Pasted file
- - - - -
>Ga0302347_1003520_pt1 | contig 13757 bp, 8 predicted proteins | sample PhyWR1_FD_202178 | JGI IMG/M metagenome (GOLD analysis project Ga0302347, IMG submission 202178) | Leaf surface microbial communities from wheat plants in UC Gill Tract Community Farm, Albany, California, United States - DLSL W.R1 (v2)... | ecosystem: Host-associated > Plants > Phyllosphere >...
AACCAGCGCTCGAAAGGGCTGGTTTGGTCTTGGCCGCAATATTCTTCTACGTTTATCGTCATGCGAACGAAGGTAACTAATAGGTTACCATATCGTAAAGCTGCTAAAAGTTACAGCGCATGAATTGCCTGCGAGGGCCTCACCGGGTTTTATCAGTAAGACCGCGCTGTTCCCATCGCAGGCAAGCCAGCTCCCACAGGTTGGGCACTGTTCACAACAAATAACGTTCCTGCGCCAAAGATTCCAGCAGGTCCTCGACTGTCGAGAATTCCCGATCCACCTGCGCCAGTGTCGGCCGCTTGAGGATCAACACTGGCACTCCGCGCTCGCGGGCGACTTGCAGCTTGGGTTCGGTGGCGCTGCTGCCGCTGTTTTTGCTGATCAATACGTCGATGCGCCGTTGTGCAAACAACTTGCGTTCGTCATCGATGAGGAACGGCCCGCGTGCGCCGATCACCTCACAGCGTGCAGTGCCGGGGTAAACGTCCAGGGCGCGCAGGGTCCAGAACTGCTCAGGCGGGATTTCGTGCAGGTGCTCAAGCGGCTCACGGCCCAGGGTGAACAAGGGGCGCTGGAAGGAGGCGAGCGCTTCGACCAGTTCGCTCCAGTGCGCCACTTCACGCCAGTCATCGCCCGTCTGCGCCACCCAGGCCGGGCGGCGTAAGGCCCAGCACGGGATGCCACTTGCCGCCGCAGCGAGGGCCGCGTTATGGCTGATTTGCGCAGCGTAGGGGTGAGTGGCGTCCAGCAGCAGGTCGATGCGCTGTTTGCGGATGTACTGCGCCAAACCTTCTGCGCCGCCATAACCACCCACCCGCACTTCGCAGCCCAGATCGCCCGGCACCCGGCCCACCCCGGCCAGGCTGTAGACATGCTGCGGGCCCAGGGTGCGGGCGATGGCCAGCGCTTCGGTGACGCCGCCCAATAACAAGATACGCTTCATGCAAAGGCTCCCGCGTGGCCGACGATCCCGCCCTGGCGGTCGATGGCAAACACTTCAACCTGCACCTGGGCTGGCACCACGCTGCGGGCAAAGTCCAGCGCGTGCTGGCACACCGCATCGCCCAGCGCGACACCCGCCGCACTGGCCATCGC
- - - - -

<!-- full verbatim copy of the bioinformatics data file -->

>Ga0302347_1003520_pt1 | contig 13757 bp, 8 predicted proteins | sample PhyWR1_FD_202178 | JGI IMG/M metagenome (GOLD analysis project Ga0302347, IMG submission 202178) | Leaf surface microbial communities from wheat plants in UC Gill Tract Community Farm, Albany, California, United States - DLSL W.R1 (v2)... | ecosystem: Host-associated > Plants > Phyllosphere >...
AACCAGCGCTCGAAAGGGCTGGTTTGGTCTTGGCCGCAATATTCTTCTACGTTTATCGTCATGCGAACGAAGGTAACTAATAGGTTACCATATCGTAAAGCTGCTAAAAGTTACAGCGCATGAATTGCCTGCGAGGGCCTCACCGGGTTTTATCAGTAAGACCGCGCTGTTCCCATCGCAGGCAAGCCAGCTCCCACAGGTTGGGCACTGTTCACAACAAATAACGTTCCTGCGCCAAAGATTCCAGCAGGTCCTCGACTGTCGAGAATTCCCGATCCACCTGCGCCAGTGTCGGCCGCTTGAGGATCAACACTGGCACTCCGCGCTCGCGGGCGACTTGCAGCTTGGGTTCGGTGGCGCTGCTGCCGCTGTTTTTGCTGATCAATACGTCGATGCGCCGTTGTGCAAACAACTTGCGTTCGTCATCGATGAGGAACGGCCCGCGTGCGCCGATCACCTCACAGCGTGCAGTGCCGGGGTAAACGTCCAGGGCGCGCAGGGTCCAGAACTGCTCAGGCGGGATTTCGTGCAGGTGCTCAAGCGGCTCACGGCCCAGGGTGAACAAGGGGCGCTGGAAGGAGGCGAGCGCTTCGACCAGTTCGCTCCAGTGCGCCACTTCACGCCAGTCATCGCCCGTCTGCGCCACCCAGGCCGGGCGGCGTAAGGCCCAGCACGGGATGCCACTTGCCGCCGCAGCGAGGGCCGCGTTATGGCTGATTTGCGCAGCGTAGGGGTGAGTGGCGTCCAGCAGCAGGTCGATGCGCTGTTTGCGGATGTACTGCGCCAAACCTTCTGCGCCGCCATAACCACCCACCCGCACTTCGCAGCCCAGATCGCCCGGCACCCGGCCCACCCCGGCCAGGCTGTAGACATGCTGCGGGCCCAGGGTGCGGGCGATGGCCAGCGCTTCGGTGACGCCGCCCAATAACAAGATACGCTTCATGCAAAGGCTCCCGCGTGGCCGACGATCCCGCCCTGGCGGTCGATGGCAAACACTTCAACCTGCACCTGGGCTGGCACCACGCTGCGGGCAAAGTCCAGCGCGTGCTGGCACACCGCATCGCCCAGCGCGACACCCGCCGCACTGGCCATCGC